In geometry, a kissing number is defined as the number of non-overlapping unit spheres that can be arranged such that they each touch another given unit sphere.

Let $\tau_n$ be the kissing number in $n$ dimensions. Kabatiansky and Levenshtein proved the following *asymptotic* upper bound (ppi1518, mr514023, 1978): $$\tau_n \le 2^{0.401n(1+o(1))} = (1.32\dots)^{n(1+o(1))}$$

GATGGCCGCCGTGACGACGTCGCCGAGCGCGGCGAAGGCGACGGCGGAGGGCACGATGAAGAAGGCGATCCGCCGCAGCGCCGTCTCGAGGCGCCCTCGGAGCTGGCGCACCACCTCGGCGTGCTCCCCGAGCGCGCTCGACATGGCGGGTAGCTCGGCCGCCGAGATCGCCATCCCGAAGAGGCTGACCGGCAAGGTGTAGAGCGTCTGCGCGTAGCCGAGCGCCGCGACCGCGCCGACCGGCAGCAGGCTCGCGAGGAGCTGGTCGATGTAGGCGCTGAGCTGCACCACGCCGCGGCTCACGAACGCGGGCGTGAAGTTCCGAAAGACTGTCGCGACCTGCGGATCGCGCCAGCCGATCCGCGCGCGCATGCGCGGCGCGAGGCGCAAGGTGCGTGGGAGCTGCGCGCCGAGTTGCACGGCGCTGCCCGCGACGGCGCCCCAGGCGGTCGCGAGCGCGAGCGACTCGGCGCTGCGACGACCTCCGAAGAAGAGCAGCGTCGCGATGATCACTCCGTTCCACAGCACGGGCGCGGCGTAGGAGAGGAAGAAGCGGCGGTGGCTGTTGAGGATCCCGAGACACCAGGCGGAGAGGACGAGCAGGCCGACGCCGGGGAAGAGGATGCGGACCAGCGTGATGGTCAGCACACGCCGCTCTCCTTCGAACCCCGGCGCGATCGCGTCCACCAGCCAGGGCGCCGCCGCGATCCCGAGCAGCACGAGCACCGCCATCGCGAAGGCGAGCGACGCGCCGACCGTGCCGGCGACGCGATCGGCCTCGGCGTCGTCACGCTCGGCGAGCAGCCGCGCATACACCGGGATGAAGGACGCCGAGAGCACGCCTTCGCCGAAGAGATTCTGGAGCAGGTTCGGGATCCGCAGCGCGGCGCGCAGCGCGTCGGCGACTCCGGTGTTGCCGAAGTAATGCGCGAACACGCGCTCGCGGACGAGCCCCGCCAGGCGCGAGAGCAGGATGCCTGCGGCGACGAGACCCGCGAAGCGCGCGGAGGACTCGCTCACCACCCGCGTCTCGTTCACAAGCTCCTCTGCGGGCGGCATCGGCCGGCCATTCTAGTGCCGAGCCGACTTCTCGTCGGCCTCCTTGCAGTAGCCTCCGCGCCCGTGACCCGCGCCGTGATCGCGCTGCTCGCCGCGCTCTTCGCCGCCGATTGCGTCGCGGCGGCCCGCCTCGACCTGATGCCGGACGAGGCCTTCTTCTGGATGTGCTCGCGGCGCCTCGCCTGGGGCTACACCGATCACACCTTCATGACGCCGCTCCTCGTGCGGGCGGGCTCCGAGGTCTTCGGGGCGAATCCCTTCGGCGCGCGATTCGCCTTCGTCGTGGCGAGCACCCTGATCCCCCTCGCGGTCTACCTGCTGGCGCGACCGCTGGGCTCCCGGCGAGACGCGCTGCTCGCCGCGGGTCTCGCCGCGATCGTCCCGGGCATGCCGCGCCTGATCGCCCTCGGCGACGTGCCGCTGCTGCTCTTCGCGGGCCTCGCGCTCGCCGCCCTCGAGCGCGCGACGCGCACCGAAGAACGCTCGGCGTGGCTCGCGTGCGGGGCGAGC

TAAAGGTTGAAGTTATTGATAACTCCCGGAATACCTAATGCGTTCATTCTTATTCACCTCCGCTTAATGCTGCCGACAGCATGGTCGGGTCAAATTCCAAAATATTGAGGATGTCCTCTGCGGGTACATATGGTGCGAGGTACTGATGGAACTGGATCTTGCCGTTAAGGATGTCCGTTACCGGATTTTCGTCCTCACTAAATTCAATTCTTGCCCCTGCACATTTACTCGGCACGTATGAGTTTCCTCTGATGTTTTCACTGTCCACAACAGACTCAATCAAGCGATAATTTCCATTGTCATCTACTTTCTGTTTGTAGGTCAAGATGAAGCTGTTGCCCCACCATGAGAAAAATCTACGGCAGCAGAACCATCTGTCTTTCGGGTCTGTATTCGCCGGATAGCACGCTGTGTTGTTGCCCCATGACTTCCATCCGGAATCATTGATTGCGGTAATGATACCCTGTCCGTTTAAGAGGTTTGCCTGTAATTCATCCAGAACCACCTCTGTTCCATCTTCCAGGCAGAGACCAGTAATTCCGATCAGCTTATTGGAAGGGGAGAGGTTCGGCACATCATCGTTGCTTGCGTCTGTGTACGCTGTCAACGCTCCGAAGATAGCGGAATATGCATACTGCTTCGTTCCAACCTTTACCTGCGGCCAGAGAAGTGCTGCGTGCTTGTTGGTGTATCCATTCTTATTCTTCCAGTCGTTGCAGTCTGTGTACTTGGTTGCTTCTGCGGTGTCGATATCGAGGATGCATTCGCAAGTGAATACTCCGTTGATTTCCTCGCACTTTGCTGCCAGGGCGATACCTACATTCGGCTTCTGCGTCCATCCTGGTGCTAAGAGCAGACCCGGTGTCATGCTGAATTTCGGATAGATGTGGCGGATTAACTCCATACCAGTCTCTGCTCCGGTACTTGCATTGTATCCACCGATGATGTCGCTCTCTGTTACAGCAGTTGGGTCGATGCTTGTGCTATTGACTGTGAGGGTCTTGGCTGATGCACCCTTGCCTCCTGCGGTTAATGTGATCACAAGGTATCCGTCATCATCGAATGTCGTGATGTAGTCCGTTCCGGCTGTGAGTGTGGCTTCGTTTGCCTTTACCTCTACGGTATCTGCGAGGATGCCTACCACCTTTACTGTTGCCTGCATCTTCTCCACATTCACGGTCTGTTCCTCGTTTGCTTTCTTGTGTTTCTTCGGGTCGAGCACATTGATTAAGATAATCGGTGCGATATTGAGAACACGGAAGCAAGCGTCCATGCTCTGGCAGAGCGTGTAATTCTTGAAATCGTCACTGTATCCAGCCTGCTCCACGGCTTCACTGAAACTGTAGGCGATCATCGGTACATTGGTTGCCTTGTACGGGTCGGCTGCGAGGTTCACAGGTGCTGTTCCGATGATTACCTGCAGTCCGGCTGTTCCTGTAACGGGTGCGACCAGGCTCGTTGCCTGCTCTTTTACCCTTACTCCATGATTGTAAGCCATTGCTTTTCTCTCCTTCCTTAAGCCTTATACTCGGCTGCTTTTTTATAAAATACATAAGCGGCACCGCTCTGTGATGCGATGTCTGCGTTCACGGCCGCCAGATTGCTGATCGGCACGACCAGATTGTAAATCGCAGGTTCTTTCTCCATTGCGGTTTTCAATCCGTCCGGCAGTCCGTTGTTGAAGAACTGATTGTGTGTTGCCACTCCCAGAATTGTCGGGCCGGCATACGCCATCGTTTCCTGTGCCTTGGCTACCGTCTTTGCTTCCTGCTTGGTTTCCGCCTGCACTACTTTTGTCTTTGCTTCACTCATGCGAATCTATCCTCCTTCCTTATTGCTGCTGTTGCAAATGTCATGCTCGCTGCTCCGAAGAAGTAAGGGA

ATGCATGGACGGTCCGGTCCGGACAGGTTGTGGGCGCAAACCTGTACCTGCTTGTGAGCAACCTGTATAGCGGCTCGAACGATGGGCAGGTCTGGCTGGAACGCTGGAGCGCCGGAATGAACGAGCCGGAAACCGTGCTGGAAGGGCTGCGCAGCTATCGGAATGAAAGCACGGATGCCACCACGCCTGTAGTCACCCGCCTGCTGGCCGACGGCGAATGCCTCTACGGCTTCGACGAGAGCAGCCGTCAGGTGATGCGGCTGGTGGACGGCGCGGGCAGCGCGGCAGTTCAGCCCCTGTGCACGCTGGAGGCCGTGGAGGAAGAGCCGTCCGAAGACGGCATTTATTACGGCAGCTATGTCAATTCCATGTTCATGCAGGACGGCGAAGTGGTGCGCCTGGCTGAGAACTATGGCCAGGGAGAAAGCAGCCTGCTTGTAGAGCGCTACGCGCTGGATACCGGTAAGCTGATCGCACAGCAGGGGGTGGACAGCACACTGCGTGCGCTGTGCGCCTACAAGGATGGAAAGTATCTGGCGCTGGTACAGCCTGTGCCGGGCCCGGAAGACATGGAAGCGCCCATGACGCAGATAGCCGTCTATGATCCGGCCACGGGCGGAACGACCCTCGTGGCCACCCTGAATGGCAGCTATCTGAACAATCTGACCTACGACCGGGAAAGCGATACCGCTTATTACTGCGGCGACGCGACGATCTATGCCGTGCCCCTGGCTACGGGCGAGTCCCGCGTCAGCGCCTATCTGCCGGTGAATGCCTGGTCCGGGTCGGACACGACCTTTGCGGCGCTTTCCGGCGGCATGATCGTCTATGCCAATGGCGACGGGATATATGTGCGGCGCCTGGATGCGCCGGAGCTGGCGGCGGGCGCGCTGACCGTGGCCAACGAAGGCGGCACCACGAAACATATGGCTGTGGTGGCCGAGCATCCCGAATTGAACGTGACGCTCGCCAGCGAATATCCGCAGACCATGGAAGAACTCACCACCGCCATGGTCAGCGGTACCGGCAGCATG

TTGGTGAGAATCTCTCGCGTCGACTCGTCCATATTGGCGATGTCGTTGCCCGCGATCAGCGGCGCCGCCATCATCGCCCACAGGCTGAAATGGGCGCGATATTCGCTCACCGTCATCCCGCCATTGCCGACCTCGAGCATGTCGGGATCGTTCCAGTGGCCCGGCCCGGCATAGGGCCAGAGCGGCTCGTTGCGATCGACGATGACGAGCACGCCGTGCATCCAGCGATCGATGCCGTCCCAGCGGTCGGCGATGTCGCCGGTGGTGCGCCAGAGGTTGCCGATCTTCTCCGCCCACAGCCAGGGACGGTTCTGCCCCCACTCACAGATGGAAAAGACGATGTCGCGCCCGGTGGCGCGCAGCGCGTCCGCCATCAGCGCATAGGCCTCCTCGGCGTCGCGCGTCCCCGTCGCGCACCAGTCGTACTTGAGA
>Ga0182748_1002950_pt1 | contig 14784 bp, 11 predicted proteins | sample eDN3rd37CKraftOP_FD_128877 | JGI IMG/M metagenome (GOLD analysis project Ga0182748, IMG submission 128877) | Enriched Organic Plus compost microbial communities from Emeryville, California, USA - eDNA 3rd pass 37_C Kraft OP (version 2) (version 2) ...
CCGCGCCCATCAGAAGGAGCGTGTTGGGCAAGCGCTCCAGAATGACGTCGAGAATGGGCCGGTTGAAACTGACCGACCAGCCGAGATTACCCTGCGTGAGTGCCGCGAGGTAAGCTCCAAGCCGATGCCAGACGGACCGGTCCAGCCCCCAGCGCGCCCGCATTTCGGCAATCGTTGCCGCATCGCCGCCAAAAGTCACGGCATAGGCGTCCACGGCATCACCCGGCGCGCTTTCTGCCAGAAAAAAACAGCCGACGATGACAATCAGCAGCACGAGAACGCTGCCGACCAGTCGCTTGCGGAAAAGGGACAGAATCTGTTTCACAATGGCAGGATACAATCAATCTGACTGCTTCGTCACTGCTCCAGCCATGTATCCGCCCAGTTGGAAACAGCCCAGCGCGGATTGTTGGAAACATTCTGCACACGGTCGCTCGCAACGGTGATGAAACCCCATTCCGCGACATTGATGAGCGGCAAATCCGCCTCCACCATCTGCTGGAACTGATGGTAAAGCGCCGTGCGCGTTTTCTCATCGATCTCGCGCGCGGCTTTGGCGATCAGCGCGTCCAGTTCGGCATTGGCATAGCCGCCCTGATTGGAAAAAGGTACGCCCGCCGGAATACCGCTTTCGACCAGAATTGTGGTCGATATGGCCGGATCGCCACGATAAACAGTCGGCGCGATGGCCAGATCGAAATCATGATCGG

**Question**: What is the smallest $\alpha$ such that $\tau_n \le \alpha^n$, for all $n$?

($\alpha := \min_{n \ge 1} \tau_n^{1/n}$)

By using volume, we can prove that $\tau_n \le \frac{Vol(B(3))-Vol(B(1))}{Vol(B(1))}=3^n-1$, so $\alpha \le 3$.

Now $\tau_2 = 6$, so $\alpha \ge \sqrt 6 \simeq 2.45$. Moreover, for $n \le 24$, $\tau_n^{1/n} \le \sqrt 6$. Is it true that $\alpha = \sqrt 6$?

This post is motivated by arXiv:1710.00285, Section 5.

The thirteen spheres problem, Eureka 39 (1978), 46-49. $\endgroup$ – Sebastien Palcoux Oct 4 '17 at 12:25